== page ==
Killing Them Softly Review

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Movies like Killing Them Softly don’t come around often enough. And judging from the fact that it didn’t do too well at the box office, I’d say it’ll be a while before we see another this unique. Films like these aren’t often made in mainstream cinema, these films have dark, central characters who you either don’t root for or get killed. They are slow, sweary and extremely violent. At times Killing Them Softly reminded me of a cross between Pulp Fiction, any Martin Scorsese film like Goodfellas, Casino or Taxi Driver, and any number of ensemble crime films like Snatch or Lock. Stock and Two Smoking Barrels. From Pulp Fiction it had the long, seemingly ordinary conversation scenes mixed in with extreme violence, but not in a way where it felt it was trying to be Tarintino-esque. From Scorsese’s oeuvre it had the multiple characters, the great uses of music and one particular scene, which felt a lot like the execution of Tommy in Goodfellas. It had the black comedy of films like Snatch, but perhaps not to the same degree. Saying all of this though, the film never felt as if it were copying another film, and most of the time felt completely original, with the only downside being it’s extremely heavy-handed message. But more on that later.

The first thing that grabbed my attention about Killing Them Softly was its impressive cast. I was happy to see Brad Pitt back in a good role, the last film with Pitt in it that I enjoyed was Inglorious Basterds back in 2009. By this point in his career it’s a given that Pitt will deliver a great performance and he is as good as he’s ever been playing the character of Jackie, a hitman who is slightly squeamish when it comes to killing people. He hate’s them getting emotional, he prefers ‘killing them softly’. Other characters include the other main character, useless criminal Frankie played by Scoot McNairy who probably should get higher billing than he does. I’ve liked him since I saw him in the 2010 film Monsters, and this could be his best performance yet. Other actors include the always awesome Richard Jenkins as a middle man between Jackie and the bosses, the late James Gandolfini as a down on his luck, alcoholic, hitman friend of Jackie’s and the brilliant Ray Liotta as a really unlucky illegal card game organiser. It’s cool to see Ray Liotta back in the sort of film that made him big, and it’s also cool to see him not starring in a straight to DVD movie. The cast doesn’t have a single weak link throughout, although certain actors do feel underused. Sam Shepard pops up for what amounts to nothing more than a cameo as much talked about crime boss Dillon, and while Liotta is brilliant, he is also perhaps underused as the pathetic card game organiser.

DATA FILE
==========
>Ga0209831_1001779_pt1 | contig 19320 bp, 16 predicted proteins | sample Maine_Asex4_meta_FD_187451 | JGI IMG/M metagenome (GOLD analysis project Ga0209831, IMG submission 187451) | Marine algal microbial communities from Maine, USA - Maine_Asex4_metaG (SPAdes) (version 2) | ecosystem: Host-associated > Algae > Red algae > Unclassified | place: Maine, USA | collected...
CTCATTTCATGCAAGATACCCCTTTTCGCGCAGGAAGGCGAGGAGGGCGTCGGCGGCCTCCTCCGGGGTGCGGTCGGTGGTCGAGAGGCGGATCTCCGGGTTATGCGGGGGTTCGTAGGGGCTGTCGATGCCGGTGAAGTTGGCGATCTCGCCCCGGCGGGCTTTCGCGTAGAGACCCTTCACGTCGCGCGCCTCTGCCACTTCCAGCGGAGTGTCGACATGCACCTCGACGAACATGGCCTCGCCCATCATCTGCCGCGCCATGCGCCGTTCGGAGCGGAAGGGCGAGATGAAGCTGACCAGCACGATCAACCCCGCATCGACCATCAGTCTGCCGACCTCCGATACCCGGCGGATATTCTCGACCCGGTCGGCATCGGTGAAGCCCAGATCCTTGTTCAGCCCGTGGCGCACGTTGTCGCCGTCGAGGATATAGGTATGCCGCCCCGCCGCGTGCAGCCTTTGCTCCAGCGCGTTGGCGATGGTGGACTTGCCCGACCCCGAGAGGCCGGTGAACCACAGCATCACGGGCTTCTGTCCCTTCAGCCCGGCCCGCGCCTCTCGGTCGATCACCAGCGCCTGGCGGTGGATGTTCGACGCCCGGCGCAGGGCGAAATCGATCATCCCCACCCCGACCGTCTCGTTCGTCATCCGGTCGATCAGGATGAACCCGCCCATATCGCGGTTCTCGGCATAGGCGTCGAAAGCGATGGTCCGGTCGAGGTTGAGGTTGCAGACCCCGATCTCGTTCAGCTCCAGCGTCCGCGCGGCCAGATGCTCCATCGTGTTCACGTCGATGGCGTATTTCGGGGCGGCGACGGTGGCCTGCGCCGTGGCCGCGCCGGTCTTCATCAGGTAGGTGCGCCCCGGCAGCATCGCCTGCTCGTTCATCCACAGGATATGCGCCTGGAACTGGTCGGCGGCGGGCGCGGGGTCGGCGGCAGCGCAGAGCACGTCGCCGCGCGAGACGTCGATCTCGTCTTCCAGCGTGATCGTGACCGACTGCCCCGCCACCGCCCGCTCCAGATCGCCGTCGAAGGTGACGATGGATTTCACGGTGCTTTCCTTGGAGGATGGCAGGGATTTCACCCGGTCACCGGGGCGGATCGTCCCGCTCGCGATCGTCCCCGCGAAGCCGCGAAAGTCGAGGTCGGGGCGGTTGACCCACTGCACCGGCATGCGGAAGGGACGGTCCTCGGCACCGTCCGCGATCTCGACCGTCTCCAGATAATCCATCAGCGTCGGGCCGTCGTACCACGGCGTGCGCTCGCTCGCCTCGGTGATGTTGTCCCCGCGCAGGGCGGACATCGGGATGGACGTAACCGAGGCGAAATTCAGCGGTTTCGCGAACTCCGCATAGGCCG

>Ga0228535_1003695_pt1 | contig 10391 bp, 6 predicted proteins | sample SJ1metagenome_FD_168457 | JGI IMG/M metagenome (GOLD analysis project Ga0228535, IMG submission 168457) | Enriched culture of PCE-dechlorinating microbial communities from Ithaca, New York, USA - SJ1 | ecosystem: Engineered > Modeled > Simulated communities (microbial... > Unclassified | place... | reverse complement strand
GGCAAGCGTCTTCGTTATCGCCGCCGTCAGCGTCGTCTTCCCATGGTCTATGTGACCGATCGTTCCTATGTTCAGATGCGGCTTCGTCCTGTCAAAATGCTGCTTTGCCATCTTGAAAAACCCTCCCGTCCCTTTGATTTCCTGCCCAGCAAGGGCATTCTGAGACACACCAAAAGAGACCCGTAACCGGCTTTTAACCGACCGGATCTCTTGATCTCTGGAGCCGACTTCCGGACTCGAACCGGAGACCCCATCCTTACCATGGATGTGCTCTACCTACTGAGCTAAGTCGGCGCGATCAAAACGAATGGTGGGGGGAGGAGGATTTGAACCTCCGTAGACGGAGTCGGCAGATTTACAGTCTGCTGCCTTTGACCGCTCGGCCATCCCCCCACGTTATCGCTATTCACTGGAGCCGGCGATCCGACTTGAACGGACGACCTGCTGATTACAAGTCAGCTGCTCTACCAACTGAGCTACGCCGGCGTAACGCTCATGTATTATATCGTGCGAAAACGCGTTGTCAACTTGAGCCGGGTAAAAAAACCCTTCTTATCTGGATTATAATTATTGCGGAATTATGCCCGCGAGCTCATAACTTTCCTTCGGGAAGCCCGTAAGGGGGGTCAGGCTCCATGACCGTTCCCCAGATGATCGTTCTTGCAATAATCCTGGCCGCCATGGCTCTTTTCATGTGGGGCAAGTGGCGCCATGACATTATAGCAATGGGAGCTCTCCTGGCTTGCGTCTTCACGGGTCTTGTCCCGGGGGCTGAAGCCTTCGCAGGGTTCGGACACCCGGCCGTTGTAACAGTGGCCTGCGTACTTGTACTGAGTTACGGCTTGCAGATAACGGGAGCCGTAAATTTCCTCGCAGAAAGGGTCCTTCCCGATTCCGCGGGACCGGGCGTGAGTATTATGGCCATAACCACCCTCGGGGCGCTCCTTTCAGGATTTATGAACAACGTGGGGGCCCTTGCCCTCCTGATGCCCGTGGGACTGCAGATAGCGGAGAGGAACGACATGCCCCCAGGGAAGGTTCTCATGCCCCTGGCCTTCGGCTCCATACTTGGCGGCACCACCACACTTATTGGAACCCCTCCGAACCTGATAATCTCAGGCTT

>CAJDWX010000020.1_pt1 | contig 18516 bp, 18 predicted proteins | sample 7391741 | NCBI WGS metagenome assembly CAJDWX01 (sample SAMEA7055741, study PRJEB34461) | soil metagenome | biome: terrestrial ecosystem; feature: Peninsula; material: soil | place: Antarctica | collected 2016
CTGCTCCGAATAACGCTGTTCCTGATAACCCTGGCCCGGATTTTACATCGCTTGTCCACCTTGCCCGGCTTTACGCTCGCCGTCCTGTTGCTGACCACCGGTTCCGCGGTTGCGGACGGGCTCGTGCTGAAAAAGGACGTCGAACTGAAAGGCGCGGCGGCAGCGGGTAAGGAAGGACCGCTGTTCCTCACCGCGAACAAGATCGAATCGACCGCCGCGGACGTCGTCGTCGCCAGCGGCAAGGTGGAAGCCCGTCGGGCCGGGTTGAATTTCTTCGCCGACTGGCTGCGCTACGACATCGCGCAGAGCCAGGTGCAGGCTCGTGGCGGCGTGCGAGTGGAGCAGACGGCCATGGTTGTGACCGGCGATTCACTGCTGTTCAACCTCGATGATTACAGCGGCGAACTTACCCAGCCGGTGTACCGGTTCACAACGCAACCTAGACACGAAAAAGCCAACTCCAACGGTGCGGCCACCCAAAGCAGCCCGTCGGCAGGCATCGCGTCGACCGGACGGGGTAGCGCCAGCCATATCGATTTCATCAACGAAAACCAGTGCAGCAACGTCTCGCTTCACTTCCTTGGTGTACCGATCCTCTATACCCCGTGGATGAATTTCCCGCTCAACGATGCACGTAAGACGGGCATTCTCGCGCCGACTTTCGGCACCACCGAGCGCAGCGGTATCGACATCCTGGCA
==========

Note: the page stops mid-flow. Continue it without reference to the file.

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The film isn’t perfect though, with its two main problems are both to do with the films message. Firstly, the message of the film is way too heavy-handed, with scenes in the movie too-often cutting to a TV screen showing footage from the 2008 Presidential race or the start of the economic recession. And that brings me on to the films second main problem, despite the message being heavy-handed, what exactly is the message? I took away that the characters are allegories for the economic downturn. For example, Dillon and Jackie are representing the two Presidents, with Dillon being Bush and Jackie Obama. When Dillon dies (not much of a spoiler, he’s hardly in it) Bush leaves, and Jackie/Obama takes over. So are the card game players representing the American public, who turn to Dillon and later Jackie to solve their problems? I dunno, it’s even more complicated from there on in and the message is too muddled to make sense out of.  The only clear part is that director Andrew Dominik makes a clear parallel between crime and capitalism, but looking any further than that then the messages can be taken in a variety of contradicting ways.

Despite the criticisms, none of them bring the film down much at all. Killing Them Softly is still a brilliant film, with some awesome direction, brilliant pacing and the occasional hilarious joke. As well as this the actors put in some of their best performances of their careers, with special mention going to Liotta and McNairy. The film also has a cool sound track, with the song used to introduce Brad Pitt’s character being a particular highlight. I am very excited to see what director Andrew Dominik does next, and everybody should try to check out Killing them Softly.

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The Bottom Line: Killing Them Softly is a unique crime film, the type of film that doesn’t get made often enough. The performances alone are worth watching the film for alone. Fan’s of the genre will get the most out of this though, especially if you’re into films by Martin Scorsese, Quentin Tarintino or Guy Richie. Killing Them Softly was a standout film of 2012 and one not to be missed.

Reviewed By Tom

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